Prism adaptation treatment improves rehabilitation outcomes in people with spatial neglect

Prism adaptation treatment improves rehabilitation outcomes in people with spatial neglect
A research participant wearing prism goggles performs a task during prism adaptation treatment. Credit: Kessler Foundation/Jody Banks

A team of experts in post-stroke neurorehabilitation confirmed that including prism adaptation treatment in standard of care for patients with post-stroke spatial neglect improved functional and cognitive outcomes according to the Functional Independence Measure. The article, "Prism Adaptation Treatment Improves Inpatient Rehabilitation Outcome in Individuals with Spatial Neglect: A Retrospective Matched Control Study" was published in Archives of Rehabilitation Research and Clinical Translation in May 2021.

The authors are Peii Chen, Ph.D., and Emma Kaplan, BS, of Kessler Foundation's Center for Stroke Rehabilitation Research; Nicole Diaz-Segarra, MD, of Kessler Institute for Rehabilitation; Kimberly Hreha, EdD, OTR/L, of the University of Texas Medical Branch; and A.M. Barrett, MD, of the Atlanta VA Health Care System. Dr. Chen also has an academic appointment at Rutgers New Jersey Medical School and Dr. Barrett has an academic appointment at Emory University School of Medicine.

Recent research by Dr. Chen's group shows that after a stroke, approximately 30 percent of people experience spatial neglect, a neurological disorder that disrupts a person's "internal GPS," causing them to have difficulties in navigating their environment. Spatial neglect can also affect people with other types of brain injuries. Symptoms include poor balance and navigation as well as impediments in reading and memory. In addition, spatial neglect slows rehabilitation progress and functional recovery, and increases the risk for injury.

Prism adaptation treatment is a very promising therapy for spatial neglect, with some studies indicating that its may last years. During prism adaptation, people wear goggles equipped with optical prisms that shift their motor movements toward the neglected side. Through a ten-session program, individuals regain some ability to function in the neglected space.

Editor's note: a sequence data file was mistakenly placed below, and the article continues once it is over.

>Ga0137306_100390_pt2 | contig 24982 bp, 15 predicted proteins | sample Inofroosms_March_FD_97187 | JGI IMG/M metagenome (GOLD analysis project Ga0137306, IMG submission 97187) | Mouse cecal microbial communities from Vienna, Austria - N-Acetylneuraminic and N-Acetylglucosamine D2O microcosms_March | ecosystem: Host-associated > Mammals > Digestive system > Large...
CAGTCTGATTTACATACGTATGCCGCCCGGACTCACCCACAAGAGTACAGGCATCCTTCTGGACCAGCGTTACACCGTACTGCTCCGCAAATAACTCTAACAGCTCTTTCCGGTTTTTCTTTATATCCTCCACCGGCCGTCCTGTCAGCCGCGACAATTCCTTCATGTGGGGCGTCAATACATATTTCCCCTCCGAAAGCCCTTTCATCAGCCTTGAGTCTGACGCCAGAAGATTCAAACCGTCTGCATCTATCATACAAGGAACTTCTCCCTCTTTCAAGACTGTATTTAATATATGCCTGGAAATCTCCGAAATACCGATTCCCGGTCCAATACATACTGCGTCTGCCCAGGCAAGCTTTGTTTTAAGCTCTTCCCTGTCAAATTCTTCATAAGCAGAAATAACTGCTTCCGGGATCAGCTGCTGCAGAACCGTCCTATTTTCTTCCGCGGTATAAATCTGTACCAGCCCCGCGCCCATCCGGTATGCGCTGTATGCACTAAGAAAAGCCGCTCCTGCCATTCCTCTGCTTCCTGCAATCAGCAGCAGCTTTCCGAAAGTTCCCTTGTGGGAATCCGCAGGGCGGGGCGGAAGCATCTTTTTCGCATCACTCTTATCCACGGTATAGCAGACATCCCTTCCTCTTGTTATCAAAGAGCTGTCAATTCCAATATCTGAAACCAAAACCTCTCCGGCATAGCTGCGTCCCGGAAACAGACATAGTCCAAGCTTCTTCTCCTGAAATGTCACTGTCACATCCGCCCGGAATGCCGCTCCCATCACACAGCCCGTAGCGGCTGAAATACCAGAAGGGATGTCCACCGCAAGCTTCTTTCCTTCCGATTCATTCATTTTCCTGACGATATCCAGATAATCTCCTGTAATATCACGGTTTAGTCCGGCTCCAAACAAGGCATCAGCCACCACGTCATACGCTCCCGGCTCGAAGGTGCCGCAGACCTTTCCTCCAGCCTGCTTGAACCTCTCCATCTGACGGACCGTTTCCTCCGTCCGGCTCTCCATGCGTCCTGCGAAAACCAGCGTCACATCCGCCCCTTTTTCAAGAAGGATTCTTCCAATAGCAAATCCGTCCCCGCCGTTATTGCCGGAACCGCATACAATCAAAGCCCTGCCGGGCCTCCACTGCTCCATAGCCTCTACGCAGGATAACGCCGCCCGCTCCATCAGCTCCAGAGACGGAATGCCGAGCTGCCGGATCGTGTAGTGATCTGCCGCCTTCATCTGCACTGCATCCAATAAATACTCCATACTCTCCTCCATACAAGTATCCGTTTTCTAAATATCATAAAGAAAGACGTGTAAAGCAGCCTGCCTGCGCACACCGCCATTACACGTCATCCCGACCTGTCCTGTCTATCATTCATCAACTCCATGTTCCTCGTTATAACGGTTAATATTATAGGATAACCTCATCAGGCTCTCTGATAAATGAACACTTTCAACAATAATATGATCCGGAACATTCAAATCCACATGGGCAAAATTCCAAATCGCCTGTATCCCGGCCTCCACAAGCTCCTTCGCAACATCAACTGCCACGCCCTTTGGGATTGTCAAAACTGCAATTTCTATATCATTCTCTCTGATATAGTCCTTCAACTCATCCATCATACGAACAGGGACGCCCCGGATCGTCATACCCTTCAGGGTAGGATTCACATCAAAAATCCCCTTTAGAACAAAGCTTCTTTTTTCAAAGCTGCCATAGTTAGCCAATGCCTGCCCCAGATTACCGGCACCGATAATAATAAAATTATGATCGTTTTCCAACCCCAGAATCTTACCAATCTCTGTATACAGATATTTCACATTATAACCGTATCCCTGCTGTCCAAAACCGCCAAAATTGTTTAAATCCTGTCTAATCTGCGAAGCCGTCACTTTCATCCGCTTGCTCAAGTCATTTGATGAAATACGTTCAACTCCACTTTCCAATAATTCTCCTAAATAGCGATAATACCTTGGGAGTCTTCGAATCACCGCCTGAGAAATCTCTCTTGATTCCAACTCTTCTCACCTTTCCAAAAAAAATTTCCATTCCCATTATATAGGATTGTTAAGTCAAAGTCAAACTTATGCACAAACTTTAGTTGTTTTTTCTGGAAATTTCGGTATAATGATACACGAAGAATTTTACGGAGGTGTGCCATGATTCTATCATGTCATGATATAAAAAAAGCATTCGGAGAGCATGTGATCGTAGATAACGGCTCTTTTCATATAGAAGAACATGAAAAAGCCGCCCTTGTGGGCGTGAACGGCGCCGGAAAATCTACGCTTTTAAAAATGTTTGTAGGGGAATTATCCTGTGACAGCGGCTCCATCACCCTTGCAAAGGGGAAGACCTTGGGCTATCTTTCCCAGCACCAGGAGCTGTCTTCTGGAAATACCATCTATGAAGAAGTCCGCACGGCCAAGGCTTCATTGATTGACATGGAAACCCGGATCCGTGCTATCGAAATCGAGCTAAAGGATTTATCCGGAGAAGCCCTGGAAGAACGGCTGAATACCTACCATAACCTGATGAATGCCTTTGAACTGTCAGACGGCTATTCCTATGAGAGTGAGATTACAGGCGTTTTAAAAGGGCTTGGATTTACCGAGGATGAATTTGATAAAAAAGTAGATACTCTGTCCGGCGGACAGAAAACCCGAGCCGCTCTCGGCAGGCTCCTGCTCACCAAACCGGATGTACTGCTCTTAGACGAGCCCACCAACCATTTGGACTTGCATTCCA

In this video, Dr. Chen demonstrates prism adaptation treatment and how it works.

However, prism adaptation treatment has only been tested as an auxiliary therapy, with little data available regarding its effectiveness when integrated into the standard of care for people with spatial neglect.

In this study, researchers analyzed data from patients with spatial neglect at 14 rehabilitation hospitals where Kessler Foundation Prism Adaptation Treatment (KF-PAT) was implemented in occupational therapy. They compared the outcomes of patients who received 8 to 12 daily sessions of prism adaptation treatment to patients who were untreated. The primary outcome measurable was the Functional Independence Measure (FIM) and the secondary measurable was discharge destination.

Prism adaptation treatment improves rehabilitation outcomes in people with spatial neglect
A clock face as drawn by a person with left-sided spatial neglect following right brain stroke. Credit: Kessler Foundation

"Our results clearly demonstrated that prism adaptation treatment enhances rehabilitation outcome," said Dr. Chen, senior research scientist at Kessler Foundation. "The treated group showed reliably higher scores than the untreated group in total functional independence and cognitive functional independence." She adds, "This is extremely encouraging evidence that integrating prism adaptation into standard of care for people with spatial is beneficial."

Study results did not show a significant effect in the rate of return-home after discharge, and the authors note that more research on adaptation treatment in this population is needed to further clarify how to optimize its effectiveness.


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More information: Peii Chen et al, Prism Adaptation Treatment Improves Inpatient Rehabilitation Outcome in Individuals with Spatial Neglect: A Retrospective Matched Control Study, Archives of Rehabilitation Research and Clinical Translation (2021). DOI: 10.1016/j.arrct.2021.100130
Provided by Kessler Foundation
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